Hate incidents are notoriously underreported; now, there's an app for that
The Federal Bureau of Investigation is responsible for tracking hate crimes across the country, but the data are notoriously unreliable. Despite the FBI recording an all-time high in hate-motivated incidents in 2017 (the most recent year's statistics available) the number is likely much higher. Low reporting from victims to police and inconsistent reporting from police to federal authorities have created a massive gap in how we understand hate in America.
Researchers from the University of Utah want to fill that gap with an app.
Emily Nicolosi, researcher, and Richard Medina, professor of geography, along with the DIGIT Lab developed an app that allows people to report incidents of hate. The first of its kind, the app accepts reports beyond crimes captured in police records. Users from around the country can document all incident types, from derogatory epithets written in bathrooms to slurs yelled from a car window in addition to violent assaults.
"The major problem we're dealing with is that hate crimes are so underreported, not only to police, but from police to the federal government," said Nicolosi. "There are cases when it can be difficult to report hate to the police, especially for undocumented people. We're hoping that this could be a space where people feel comfortable."
The researchers and the DIGIT lab are housed in the Department of Geography at the U. The app, called the Hate Incident Reporting System, is currently available on Google Play and should be available on Apple's App Store shortly.
"We decided to create this while we were doing research on hate crimes. The overall quality and completeness of available data is terrible," said Medina. The FBI defines a hate crime as "a criminal offense against a person or property motivated in whole or in part by an offender's bias against a race, religion, disability, sexual orientation, ethnicity, gender or gender identity."
"This is about research. We have no motivation to be biased. We'd like to see it used nationally to get better hate incident statistics, and to understand why, how, and where people are active in hateful incidents, and how that offends or hurts people," said Medina.
How it works
The app's mission statement reads:
"Our interest in hate incidents goes beyond criminal actions and seeks to gain knowledge of all forms of hate, including constitutionally-protected hate speech. By collecting reports of all hateful actions, we hope to generate a better understanding of hate, so that it might be more effectively addressed at local, regional and national levels."
All reporting is confidential—any data used for research purposes is anonymized and the Institutional Review Board has approved their methods. The app askes for a location the incident occurred and includes an option to add a photo or video. Users then classify the incident out of multiple types of bias: religion, disability, gender, identity, race, ethnicity, sexual orientation and other.
Then the user chooses the category from propaganda, property damage, verbal, violent Propaganda could include something like posters on college campuses, and verbal could be someone yelling a homophobic slur.
"These things are more fleeting, and can be easily captured by the quick use of the app," said Nicolosi. "It will hopefully make people feel like they have a voice to report hate somewhere, feel like their being heard. They'll know that we're adding it to our research effort and are looking for solutions."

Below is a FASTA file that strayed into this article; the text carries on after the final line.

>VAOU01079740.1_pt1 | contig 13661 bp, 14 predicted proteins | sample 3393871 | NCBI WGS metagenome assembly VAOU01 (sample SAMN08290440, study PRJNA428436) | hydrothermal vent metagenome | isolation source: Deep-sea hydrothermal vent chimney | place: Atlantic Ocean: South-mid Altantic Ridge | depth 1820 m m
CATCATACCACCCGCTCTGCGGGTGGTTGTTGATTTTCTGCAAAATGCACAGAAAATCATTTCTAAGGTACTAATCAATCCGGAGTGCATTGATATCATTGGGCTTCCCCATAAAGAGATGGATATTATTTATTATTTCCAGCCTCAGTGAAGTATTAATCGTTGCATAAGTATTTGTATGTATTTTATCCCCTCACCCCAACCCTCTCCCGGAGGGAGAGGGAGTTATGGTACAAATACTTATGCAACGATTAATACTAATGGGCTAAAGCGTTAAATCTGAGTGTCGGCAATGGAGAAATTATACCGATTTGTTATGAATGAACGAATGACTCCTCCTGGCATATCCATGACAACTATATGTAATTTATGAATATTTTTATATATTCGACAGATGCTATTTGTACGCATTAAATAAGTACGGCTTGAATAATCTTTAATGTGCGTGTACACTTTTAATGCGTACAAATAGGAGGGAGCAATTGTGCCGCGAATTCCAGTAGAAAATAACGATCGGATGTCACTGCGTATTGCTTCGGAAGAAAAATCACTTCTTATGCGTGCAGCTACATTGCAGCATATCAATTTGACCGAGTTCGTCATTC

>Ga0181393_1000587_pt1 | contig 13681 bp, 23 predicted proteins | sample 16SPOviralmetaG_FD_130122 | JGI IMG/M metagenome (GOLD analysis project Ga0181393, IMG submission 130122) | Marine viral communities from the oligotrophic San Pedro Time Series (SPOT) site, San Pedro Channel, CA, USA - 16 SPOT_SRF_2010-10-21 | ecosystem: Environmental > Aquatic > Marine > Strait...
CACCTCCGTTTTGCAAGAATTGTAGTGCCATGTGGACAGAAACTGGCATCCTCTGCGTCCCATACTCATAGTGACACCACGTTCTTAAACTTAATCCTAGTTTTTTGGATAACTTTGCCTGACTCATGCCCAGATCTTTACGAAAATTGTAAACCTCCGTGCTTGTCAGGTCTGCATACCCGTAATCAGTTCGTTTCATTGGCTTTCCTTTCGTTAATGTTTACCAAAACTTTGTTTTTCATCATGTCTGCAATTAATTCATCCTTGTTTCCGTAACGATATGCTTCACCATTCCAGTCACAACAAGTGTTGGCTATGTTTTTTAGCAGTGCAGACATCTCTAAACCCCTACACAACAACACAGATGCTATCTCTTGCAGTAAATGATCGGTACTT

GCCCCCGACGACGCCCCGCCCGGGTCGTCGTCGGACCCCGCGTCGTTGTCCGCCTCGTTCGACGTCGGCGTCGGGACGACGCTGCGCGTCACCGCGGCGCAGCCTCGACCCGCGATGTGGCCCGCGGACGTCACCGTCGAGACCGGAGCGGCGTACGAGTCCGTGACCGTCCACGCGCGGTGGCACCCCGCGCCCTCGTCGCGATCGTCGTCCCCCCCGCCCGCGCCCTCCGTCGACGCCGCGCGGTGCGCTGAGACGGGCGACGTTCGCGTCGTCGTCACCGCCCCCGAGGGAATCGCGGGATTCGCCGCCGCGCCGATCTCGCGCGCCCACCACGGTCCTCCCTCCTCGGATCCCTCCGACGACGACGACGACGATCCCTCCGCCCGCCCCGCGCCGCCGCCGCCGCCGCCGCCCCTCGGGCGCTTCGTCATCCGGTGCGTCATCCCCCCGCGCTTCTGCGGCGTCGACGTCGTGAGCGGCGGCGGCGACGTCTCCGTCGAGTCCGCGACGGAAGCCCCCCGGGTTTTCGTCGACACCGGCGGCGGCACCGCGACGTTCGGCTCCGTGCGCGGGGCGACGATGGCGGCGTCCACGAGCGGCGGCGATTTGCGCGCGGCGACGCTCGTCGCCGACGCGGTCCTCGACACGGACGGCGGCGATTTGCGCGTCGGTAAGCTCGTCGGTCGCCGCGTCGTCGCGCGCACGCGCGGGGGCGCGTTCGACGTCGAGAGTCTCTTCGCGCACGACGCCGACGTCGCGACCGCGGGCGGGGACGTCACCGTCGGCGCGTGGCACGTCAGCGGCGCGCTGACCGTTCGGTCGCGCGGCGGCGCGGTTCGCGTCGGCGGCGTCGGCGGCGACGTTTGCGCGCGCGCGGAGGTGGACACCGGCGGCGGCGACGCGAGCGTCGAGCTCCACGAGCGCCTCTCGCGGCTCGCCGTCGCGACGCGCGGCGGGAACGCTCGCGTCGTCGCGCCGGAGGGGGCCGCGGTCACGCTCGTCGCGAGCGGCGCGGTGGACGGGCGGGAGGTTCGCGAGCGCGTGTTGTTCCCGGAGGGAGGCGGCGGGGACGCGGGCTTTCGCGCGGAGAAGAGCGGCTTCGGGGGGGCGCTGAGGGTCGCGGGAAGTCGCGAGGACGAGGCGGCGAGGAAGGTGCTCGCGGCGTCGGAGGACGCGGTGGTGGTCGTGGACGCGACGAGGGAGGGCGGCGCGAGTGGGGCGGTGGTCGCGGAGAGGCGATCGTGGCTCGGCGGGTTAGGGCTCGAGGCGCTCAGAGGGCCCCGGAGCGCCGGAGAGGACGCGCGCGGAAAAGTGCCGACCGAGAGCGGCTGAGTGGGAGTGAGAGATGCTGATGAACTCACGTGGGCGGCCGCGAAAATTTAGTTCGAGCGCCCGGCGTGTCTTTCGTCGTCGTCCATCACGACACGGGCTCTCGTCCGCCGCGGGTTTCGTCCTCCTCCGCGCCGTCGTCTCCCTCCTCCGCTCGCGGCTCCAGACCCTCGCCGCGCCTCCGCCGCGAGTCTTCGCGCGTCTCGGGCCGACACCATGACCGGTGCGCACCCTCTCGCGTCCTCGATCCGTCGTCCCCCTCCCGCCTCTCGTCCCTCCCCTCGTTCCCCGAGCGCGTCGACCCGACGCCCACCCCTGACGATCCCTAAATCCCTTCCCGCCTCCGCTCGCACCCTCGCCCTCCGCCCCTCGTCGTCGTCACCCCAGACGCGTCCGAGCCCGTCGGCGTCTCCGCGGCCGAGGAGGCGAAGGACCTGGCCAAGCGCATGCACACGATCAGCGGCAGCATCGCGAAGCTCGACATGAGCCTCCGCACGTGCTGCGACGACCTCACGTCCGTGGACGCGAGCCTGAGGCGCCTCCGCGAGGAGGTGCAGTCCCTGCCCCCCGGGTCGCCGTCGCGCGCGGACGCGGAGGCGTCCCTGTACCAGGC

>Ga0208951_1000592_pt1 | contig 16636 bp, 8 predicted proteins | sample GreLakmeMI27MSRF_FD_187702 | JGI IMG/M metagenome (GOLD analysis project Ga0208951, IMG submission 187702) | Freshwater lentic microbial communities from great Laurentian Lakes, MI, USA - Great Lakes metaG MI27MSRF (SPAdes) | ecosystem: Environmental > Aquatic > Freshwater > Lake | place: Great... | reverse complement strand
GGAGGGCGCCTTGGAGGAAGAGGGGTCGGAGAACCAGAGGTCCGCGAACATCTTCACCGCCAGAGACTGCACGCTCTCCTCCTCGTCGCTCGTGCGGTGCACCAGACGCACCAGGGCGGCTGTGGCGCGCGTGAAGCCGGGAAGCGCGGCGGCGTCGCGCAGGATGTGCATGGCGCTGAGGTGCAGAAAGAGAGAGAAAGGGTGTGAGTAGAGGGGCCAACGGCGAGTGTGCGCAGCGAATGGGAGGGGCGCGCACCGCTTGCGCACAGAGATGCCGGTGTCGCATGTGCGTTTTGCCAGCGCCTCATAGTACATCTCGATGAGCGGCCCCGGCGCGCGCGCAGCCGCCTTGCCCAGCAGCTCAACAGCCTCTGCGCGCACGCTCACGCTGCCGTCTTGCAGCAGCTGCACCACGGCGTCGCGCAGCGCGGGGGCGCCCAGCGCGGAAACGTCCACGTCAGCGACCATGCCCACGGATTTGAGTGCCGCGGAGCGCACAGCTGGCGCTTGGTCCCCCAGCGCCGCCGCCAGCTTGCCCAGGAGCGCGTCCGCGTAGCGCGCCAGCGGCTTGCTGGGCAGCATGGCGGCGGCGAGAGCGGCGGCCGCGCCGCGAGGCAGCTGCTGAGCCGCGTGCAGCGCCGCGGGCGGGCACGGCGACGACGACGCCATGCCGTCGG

The app is still in the pilot stage. As more people use it, they'll make modifications and eventually scale it up. The researchers acknowledge that false reporting is possible, however there are safeguards. Photos and videos provide some proof, and a big event can spark multiple reports.
The app also provides definitions and links to resources.
Filling the massive data gap
Two federal agencies track and report on hate crime incidents, victims, offenses and perpetrators; the FBI's Uniform Crime Reporting (UCR) program receives data from crimes pursued by local law enforcement agencies, and the Bureau of Justice Statistics National Criminal Victimization Survey (NCVS) collects both reported and unreported to police. However, the two sources have wildly different statistics—the NCVS reported that there are about 250,000 hate crime victims per year, while the UCR data estimated just over 8,800 victims in 2017. The NCVS found that more than half of all hate crimes were not reported to the police.
One issue is that local, state, university and tribal law enforcement agencies are not required to report hate crimes to the FBI database. Additionally, states have varying definitions for which groups can be victims of hate. For example, some states exclude bias against sexual orientation. For years Utah's hate crime law listed no specific groups at all, making it nearly impossible for prosecutors to charge an incident as one motivated by hate. This year, both chambers of Utah's state legislature passed a bill that would define protected groups and allow judges to increase penalties for perpetrators of hate-motivated crimes.
The app will not only benefit hate crime research, but could also catch alarming patterns that signal violence.
"We want to catch trends before anything violent happens, these types of things come in waves. If we see spikes in activity, then we might be able to prepare for any bigger violent issues," said Medina. "We're not profiting off of this. We're doing this for the public. We're going to communicate what's happening in your community."
Provided by University of Utah